The Disappearing Passing Zone

56
2555
Print Friendly, PDF & Email

The incidental annoyances that make life in this increasingly less free society less and less enjoyable continue to expand and multiply. The disappearance of the lawful passing zone is one such. They’ve never been common. Now they’re becoming scarce.

Have you noticed it, too?

Stretches of road with good sight lines, no alarming upsurge in accidents or any other known problem associated with passing suddenly get painted double yellow one day. Often this happens after a repave, but sometimes there’s not even that “oops” to account for it (much less a legitimate traffic survey, which is what is supposed be performed prior to any such alteration of signage). You just wake up to find that the road you’ve been using every day for the past many years is – just like that –  a no-passing zone.

It’s happened to at least three roads in my area – and the same thing is happening in other areas, according to people I’ve talked with. It’s as though the local bureaucrats and cops – frustrated by higher (i.e., slightly more more reasonable) speed limits that almost (but not quite) comport with the average ho-hum flow of traffic, hit upon eliminating passing zones as both revenge and opportunity. Revenge, because it’s a mechanism for throttling the pace of traffic, thereby making driving unpleasant – which in certain quarters has been a motive for decades.

And, it’s also a means – for increasing the flow of “revenue” into county coffers; revenue that has been on the decline since speed limits became somewhat more reasonable.

Now, they’ve got a new gotcha.

You are stuck behind a Clover (See here for more on this) – but basically, a slowpoke driving even slower than the silly (because invariably underposted) speed limit.  Yesterday, you could legally pass the Clover – which no doubt enraged said Clover, who probably complained immediately to the local DOT apparat. Whereupon, the paint trucks were dispatched. Thus, next day, you discovered the same Clover ahead of you – but before you, a freshly laid-down ribbon of double yellow – complemented in all likelihood by a new (lower) speed limit. Now you face the choice: Endure the Clover  – or risk a ticket? Which is precisely what the Clover wants, of course – and his pals down at the DOT KGB, too.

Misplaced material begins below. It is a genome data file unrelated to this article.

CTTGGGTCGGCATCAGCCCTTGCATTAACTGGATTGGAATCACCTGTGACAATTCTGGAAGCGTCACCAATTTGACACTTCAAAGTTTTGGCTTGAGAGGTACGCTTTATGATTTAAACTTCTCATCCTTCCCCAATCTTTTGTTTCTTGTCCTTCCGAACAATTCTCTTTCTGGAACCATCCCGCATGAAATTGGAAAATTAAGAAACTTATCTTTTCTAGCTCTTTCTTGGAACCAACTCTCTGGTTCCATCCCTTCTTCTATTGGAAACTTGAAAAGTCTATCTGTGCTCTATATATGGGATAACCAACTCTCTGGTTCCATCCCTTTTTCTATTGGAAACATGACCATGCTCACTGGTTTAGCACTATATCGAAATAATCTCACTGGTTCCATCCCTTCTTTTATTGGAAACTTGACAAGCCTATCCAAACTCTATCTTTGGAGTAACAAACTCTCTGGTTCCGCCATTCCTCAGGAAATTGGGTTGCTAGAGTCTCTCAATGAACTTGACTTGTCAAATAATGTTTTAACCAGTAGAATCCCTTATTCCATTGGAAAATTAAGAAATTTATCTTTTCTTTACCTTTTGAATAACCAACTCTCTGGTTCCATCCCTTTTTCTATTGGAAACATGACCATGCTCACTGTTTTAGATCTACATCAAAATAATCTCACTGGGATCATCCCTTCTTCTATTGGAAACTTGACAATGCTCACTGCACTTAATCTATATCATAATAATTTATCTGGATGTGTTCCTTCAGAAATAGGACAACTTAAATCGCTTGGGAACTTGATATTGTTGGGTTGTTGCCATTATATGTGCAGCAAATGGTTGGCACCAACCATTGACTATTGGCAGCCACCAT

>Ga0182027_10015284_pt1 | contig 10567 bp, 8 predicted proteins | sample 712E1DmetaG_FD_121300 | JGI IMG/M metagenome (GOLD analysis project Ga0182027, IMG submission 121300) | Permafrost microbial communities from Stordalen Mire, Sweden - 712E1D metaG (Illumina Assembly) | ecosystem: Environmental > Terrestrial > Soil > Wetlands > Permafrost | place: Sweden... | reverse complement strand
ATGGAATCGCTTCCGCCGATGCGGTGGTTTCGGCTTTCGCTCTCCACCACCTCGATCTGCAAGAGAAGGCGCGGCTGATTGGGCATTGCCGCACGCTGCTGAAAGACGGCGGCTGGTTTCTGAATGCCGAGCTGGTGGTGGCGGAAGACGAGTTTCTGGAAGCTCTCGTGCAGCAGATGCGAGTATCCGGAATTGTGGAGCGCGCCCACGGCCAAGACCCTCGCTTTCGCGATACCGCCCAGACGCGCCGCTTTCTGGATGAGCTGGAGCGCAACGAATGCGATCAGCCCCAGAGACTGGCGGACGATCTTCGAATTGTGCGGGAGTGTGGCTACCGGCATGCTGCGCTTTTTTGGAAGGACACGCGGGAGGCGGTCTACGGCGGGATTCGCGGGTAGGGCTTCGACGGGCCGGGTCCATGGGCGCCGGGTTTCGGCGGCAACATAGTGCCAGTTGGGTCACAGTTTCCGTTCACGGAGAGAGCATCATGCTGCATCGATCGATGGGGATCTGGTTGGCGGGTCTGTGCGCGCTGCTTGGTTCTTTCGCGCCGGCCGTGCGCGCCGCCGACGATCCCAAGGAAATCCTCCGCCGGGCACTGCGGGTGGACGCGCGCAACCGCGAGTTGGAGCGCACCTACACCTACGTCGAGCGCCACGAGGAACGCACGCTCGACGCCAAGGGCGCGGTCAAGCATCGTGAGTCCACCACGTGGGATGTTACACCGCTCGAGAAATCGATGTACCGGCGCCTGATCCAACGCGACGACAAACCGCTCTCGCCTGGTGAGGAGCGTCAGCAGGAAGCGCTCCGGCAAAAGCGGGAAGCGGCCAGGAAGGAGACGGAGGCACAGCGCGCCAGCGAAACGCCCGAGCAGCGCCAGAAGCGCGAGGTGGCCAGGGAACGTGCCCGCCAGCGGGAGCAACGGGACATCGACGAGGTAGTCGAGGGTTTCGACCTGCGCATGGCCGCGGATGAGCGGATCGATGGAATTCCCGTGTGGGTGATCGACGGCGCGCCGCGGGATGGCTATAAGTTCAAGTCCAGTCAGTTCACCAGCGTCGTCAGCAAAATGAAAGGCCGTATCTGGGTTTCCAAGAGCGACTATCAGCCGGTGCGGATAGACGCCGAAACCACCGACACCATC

It’s of a piece with the general dumbing-down (and muscling-up of authoritarianism) that characterizes the USSA these days. Dumbed-down because – to give them the benefit of the doubt – the law-givers and bureaucratic enforcers reason that due to the generally low skill level of the average motorist, traffic laws and regulations ought to be premised on the least-common-denominator. Most people just can’t handle this or that, they’ll tell you. Hence, we have to outlaw this and that. People need to be told what to do; to await direction. To be conditioned to Submit and Obey – and to never exercise their own judgment.

Naturally, they don’t follow the logical daisy chain to its inevitable conclusion – i.e., the more you dumb-down the system, the dumber the system (and those operating within it) will become. Instead of encouraging the exercise of good judgment, which leads to competence – we discourage (by punishing) the exercise of any initiative, which leads to passivity and incompetence.

The evidence of this is all around us – and becoming more abundant each year. Indeed, it is becoming ubiquitous. The defining attribute of Americans is, increasingly, learned helplessness – and its corollary, obedience. Picture the Clover waiting patiently at the light with his right turn signal blinking metronomically. There is no traffic coming; the way is clear. But there he sits – and behind him, there you wait. Because there is a sign that tells him he must wait – until the light goes green.